Difficult to miss this subject, especially when governments themselves recognize the weaknesses of their country. The government of Burkina Faso, which is not part of the Opinion Way study, announced on Wednesday June 3 that 12 of the country’s 45 provinces will experience a “food crisis” between June and August 2020. During during this period, 2,151,970 people in all regions will be severely food insecure and 137,175 people in the Sahel, Center-North, East and Mouhoun loop regions could be in a situation of food emergency, according to the same source. It is precisely in this tense region in the south of the Sahara that the equation is the most complicated for the authorities. According to the 35 ° North agency which co-directed the study, there is a dividing line between the north and the south of the Sahara. It’s simple, in the north, Algerians and Moroccans say they are 67% and 96% confident in their ability to meet their food needs. For sub-Saharan Africa, it is a completely different story since 82% of those questioned in South Africa – the continent’s leading economic power – consider the risk of food shortage “significant”. These fears relate mainly to basic necessities such as rice, flour, vegetables or even oil.
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Strong support for preventive measures
Despite this rather bleak global picture, the Africans interviewed showed a strong sense of optimism about the future. Already because a majority of them, 81%, have confidence in governments “to limit the effects of the epidemic”. A significant rate which has not completely convinced or which, in any case, raises many questions since the publication of the survey. To understand, we have to go back to the very beginning of the crisis, at that time, experts feared that African leaders would not be up to the task. Especially since health systems are failing in many countries. But it should also be pointed out that some have shown unprecedented responsiveness with border closings from the first case. “The worry about the economic situation is lower than that assessed in France at 88% and in Italy at 76%, for example. This shows a remarkable sense of responsibility and African resilience, fueled in particular by the responsiveness of many African governments which, beyond the early health protection measures, were able to quickly put in place plans to support the economies and social support for populations, analysis Brice Chasles, Managing Partner for French-speaking Africa at Deloitte.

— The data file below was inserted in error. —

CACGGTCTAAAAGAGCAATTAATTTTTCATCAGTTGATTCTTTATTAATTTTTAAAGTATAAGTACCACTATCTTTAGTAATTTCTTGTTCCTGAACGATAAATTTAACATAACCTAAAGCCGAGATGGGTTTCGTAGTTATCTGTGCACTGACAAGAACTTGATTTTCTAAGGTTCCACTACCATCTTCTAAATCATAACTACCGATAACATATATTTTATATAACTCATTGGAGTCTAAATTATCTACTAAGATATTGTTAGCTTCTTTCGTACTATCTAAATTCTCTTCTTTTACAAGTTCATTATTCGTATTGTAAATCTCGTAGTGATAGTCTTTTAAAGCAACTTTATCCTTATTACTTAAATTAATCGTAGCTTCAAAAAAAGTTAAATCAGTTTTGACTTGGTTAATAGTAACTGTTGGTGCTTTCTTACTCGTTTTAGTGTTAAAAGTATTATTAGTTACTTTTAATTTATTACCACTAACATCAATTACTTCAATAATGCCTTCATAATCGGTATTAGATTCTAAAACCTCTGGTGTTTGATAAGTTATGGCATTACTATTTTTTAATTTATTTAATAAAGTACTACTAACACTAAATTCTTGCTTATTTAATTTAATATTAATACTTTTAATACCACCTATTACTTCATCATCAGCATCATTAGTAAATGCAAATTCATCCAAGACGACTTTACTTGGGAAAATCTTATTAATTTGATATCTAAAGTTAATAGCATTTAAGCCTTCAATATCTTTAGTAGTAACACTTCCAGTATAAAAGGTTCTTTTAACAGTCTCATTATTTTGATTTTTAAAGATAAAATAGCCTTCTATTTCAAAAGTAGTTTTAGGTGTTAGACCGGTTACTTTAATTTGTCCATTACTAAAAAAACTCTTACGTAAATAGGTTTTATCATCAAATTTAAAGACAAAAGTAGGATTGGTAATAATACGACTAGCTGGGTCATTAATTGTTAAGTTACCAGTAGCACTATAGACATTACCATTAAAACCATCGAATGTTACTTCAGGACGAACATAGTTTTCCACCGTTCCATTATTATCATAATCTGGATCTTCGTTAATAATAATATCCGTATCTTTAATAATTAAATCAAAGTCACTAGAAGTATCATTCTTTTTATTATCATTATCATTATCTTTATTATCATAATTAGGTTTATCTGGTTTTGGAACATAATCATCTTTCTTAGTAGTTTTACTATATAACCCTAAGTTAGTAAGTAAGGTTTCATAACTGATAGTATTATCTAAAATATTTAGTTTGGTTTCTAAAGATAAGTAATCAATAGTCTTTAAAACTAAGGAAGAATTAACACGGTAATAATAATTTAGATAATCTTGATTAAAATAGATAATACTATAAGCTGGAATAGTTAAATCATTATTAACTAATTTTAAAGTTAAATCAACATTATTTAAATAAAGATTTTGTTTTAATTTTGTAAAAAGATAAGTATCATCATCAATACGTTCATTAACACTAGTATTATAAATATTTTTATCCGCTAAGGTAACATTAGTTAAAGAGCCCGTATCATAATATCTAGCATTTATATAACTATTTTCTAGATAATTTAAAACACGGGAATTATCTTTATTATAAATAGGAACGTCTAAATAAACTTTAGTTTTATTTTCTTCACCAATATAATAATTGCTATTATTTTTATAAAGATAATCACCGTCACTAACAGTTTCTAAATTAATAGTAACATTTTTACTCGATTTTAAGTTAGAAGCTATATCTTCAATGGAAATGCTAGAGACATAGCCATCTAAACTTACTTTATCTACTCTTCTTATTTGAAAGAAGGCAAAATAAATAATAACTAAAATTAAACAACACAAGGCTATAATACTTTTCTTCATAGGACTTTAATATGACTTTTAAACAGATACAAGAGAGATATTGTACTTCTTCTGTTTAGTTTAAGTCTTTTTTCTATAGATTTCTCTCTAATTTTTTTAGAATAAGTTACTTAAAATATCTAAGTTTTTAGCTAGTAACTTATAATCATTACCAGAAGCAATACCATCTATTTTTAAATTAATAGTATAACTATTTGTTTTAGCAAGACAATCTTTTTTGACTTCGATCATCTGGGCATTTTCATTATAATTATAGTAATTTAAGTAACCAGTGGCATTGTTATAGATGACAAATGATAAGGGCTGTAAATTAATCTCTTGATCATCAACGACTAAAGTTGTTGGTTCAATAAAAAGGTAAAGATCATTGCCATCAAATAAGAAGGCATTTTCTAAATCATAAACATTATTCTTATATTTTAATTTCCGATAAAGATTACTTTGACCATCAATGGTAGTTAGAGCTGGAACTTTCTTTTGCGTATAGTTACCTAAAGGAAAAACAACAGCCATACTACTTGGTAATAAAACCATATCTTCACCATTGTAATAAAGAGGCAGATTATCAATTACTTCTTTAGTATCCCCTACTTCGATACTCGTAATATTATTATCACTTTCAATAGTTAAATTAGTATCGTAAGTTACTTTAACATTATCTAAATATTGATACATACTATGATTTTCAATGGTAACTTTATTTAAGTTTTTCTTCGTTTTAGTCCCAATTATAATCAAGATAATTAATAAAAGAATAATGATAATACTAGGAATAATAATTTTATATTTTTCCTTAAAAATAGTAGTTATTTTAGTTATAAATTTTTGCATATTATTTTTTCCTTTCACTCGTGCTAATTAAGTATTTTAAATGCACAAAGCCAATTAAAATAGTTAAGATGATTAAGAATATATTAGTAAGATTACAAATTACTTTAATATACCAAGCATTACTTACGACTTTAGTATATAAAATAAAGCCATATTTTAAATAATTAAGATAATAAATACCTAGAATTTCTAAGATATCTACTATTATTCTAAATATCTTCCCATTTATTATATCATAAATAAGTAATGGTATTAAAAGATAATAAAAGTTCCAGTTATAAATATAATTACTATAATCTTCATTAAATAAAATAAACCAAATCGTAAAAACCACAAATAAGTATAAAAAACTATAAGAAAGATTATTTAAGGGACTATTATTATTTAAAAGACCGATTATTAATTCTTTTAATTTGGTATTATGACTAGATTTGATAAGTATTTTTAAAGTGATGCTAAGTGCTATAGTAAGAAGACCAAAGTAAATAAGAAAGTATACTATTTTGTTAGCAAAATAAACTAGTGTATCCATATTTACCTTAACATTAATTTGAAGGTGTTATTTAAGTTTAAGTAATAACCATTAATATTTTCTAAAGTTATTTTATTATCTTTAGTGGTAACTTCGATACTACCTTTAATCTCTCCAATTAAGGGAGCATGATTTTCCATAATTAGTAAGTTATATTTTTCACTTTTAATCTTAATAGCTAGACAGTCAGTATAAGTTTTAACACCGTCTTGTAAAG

On the honor roll, doctors and scientific experts also come out as the big winners in the ranking of actors, benefiting from the highest level of confidence to inform about the pandemic. This level remains comparable to those observed in Europe.
Governments put to the test
As everywhere in the world, the measures seem to have gained consensus at first, leaving the authorities a lot of room for maneuver. Including visibility in the media. For communication specialist Philippe Perdrix, partner at 35 ° Nord “African governments benefiting from the highest confidence rates have been very active in terms of communication both to their international partners and to populations,” he says. , continuing that by directly engaging in dialogue with their citizens, certain African states have succeeded in ensuring that the pandemic is taken in hand by both the rulers and the governed, and this transcends, for the moment, the cleavages or tensions policies that can sometimes be observed on the continent. All without parliamentary debates, without public debates, which can sometimes crystallize tensions, as is currently the case in South Africa, where justice has reversed many of the measures decided by the government of President Cyril Ramaphosa. These last days, after the time of consensus, the Senegalese took to the streets to demonstrate to demand the end of the curfew and the state of health emergency. In Mali, the authorities have not decided to close the mosques, which has certainly made it possible to avoid violent protests, but the end of the health emergency measures also heralds the return of the opposition, hitherto silent because of assembly bans.